Move over Uber -- the Army's testing driverless vehicles
The Blue Water Bridge soars more than 200 feet above the St. Clair River at the southern tip of Lake Huron. Every day, thousands of people cross this span, which stretches for more than a mile between the United States and Canada.
Crossing a bridge this high and long can be a little unsettling, even for an experienced driver. But what if you could make the trip with your foot off the gas and your hands off the wheel?
It’s possible. And on a recent fall day, the U.S. Army – which has joined companies like Uber, Google and Tesla to test self-driving vehicles -- came to the Michigan side of the bridge to prove it.
In Port Huron, four tractor-trailers idle near the riverbank.
All of them are testing some type of driverless technology. But the real action is in truck number four, where Paul Rogers will be. He’s the director of the Tank Automotive Research, Development and Engineering Center based near Detroit.
“The last vehicle; the fourth vehicle...we’ll have people in it,” Rogers says. “I’m going to be in it with a driver, who’s not allowed to touch anything. We will be following the other three vehicles, completely autonomously.”
Autonomously. In other words, the truck will drive itself.
The research center is working with the state of Michigan and Auburn University to demonstrate what it calls “truck platooning.” Riding in a convoy, the three lead vehicles will relay speed, steering and braking data to the last truck.
A lot of factors are driving the Army program. Fuel efficiency is one. There’s also no human behind the wheel to get tired and cause an accident.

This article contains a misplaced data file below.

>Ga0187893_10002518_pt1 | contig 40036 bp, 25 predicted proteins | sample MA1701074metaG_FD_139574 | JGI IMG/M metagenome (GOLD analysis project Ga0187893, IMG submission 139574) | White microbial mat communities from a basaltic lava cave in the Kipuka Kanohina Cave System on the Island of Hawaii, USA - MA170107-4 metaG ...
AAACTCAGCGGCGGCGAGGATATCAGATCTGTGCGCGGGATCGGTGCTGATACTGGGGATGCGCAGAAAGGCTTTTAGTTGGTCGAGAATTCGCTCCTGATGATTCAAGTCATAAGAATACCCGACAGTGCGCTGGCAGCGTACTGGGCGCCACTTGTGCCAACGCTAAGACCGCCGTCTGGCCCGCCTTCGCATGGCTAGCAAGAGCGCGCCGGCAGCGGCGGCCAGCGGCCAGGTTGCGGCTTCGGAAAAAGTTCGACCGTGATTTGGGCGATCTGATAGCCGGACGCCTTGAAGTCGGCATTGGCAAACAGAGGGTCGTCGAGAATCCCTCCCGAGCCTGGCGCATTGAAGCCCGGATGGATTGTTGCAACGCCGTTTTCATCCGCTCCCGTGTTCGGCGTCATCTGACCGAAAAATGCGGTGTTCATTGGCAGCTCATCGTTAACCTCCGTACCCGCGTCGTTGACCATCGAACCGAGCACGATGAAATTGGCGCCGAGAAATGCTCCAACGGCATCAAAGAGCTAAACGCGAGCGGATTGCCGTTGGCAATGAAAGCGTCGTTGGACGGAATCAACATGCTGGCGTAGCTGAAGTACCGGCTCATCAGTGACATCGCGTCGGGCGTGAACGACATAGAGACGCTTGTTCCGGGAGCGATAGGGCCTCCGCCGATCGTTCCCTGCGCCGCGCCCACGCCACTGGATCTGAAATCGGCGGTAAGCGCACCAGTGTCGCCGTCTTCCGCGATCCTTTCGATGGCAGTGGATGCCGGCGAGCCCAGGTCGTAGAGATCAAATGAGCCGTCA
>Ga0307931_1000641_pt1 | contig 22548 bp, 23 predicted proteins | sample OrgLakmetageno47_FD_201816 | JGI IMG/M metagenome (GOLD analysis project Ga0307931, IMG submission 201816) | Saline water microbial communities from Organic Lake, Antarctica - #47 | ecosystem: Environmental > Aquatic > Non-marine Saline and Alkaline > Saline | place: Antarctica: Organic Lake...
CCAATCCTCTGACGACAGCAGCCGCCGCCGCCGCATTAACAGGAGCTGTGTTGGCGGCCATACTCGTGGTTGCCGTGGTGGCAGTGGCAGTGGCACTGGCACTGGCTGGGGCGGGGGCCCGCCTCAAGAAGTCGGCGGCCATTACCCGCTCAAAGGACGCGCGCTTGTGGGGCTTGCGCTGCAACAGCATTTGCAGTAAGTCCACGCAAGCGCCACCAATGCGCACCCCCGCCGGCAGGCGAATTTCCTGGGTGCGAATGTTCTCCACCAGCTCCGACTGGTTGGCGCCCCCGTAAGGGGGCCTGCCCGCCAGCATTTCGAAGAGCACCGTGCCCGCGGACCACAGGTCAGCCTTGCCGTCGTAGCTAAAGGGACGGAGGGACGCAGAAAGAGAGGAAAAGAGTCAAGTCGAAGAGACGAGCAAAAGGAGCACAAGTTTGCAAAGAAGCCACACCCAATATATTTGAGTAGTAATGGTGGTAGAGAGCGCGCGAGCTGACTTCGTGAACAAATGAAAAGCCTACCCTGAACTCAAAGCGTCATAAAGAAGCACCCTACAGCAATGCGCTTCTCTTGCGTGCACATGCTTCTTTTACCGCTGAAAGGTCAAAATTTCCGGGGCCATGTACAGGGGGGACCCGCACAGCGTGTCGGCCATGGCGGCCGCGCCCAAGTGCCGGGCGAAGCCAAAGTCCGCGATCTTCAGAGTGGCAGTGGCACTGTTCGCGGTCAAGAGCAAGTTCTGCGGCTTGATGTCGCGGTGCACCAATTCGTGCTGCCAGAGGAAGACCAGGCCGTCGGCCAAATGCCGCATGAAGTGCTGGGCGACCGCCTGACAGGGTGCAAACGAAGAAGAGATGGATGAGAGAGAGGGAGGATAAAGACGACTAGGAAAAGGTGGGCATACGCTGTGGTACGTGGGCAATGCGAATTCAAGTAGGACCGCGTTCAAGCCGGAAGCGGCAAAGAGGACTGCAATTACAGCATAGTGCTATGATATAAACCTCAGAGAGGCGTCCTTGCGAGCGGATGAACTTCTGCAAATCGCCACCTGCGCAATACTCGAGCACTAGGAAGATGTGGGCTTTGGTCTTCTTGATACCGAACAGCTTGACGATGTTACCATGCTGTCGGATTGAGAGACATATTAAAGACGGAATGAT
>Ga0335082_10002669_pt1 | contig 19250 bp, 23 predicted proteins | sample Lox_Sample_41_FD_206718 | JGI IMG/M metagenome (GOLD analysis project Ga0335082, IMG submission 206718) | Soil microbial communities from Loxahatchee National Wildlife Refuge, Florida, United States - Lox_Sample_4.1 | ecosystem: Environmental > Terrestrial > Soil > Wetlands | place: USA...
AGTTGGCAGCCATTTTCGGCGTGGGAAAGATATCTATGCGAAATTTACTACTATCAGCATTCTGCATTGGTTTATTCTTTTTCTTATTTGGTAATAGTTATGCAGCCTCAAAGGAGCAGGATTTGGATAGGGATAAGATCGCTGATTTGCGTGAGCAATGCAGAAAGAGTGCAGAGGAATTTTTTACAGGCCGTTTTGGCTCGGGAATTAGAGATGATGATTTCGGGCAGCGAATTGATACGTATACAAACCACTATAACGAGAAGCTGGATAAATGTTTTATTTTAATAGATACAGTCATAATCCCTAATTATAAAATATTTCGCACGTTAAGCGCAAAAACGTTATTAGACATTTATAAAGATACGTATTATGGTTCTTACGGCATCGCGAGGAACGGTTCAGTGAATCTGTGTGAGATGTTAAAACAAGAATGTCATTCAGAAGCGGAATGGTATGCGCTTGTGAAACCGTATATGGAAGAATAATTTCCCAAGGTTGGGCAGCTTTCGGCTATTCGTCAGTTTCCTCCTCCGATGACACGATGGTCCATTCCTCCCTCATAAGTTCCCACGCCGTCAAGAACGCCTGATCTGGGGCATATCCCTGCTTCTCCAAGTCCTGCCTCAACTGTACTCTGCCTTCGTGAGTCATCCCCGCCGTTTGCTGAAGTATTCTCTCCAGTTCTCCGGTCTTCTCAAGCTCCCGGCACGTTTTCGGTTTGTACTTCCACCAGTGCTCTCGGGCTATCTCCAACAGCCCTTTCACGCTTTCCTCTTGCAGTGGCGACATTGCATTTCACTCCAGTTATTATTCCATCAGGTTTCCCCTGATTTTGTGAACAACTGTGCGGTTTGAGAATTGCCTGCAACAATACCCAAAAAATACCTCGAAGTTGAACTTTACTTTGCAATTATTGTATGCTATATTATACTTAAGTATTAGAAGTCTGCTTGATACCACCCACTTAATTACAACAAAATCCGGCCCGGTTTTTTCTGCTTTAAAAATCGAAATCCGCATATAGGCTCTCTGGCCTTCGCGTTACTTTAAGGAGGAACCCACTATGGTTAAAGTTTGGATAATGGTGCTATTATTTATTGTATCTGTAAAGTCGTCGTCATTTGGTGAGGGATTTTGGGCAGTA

Most important, on the battlefield, a supply convoy is a prime target for attack. With the new technology, fewer soldiers will be needed in those trucks.
"It’s about saving lives, first and foremost,” Rogers says. “It’s about being more efficient and being able to do more with the number of soldiers and the number of trucks that we have. And it’s always about giving the soldiers what they need to succeed and come home.”
As the trucks pull out, heading for the bridge on-ramp, Bernard Theisen explains the hardware. He’s a program manager with the research center.
“What we’ve done in this vehicle is, we’ve actually put an electronic power steering column on,” he says. “For the autonomy package, we’ve then put on additional sensors; some LIDAR, some cameras ... “
LIDAR stands for Light Detection and Ranging, a laser-based sensor used to measure distance. It’s the same principle bats use with sonar. But not even the Batmobile had this little device.
After about an hour spent in bridge traffic and passing through customs, the convoy returns.
Rogers emerges from the rear truck, pleased but low-key.
“No surprises, which is what we expected and what we needed out of this. So, it was very good,” he says.
Kirk Steudle, director of the Michigan Department of Transportation, is obviously impressed.
“We got to the customs plaza on the U.S. side and it’s in automated mode the whole time; the steering wheel is doing these quick little adjustments,” Steudle says. “But as the truck would veer across, you’d see the back tires cross a paint line. And then, you’d realize that your tires went exactly in the same spot. So, where that front truck went is where we went. It was amazing.”
Army officials believe autonomous vehicles can transform how the military operates. The research center is on schedule to roll out 150 more of the vehicles over the next two years.
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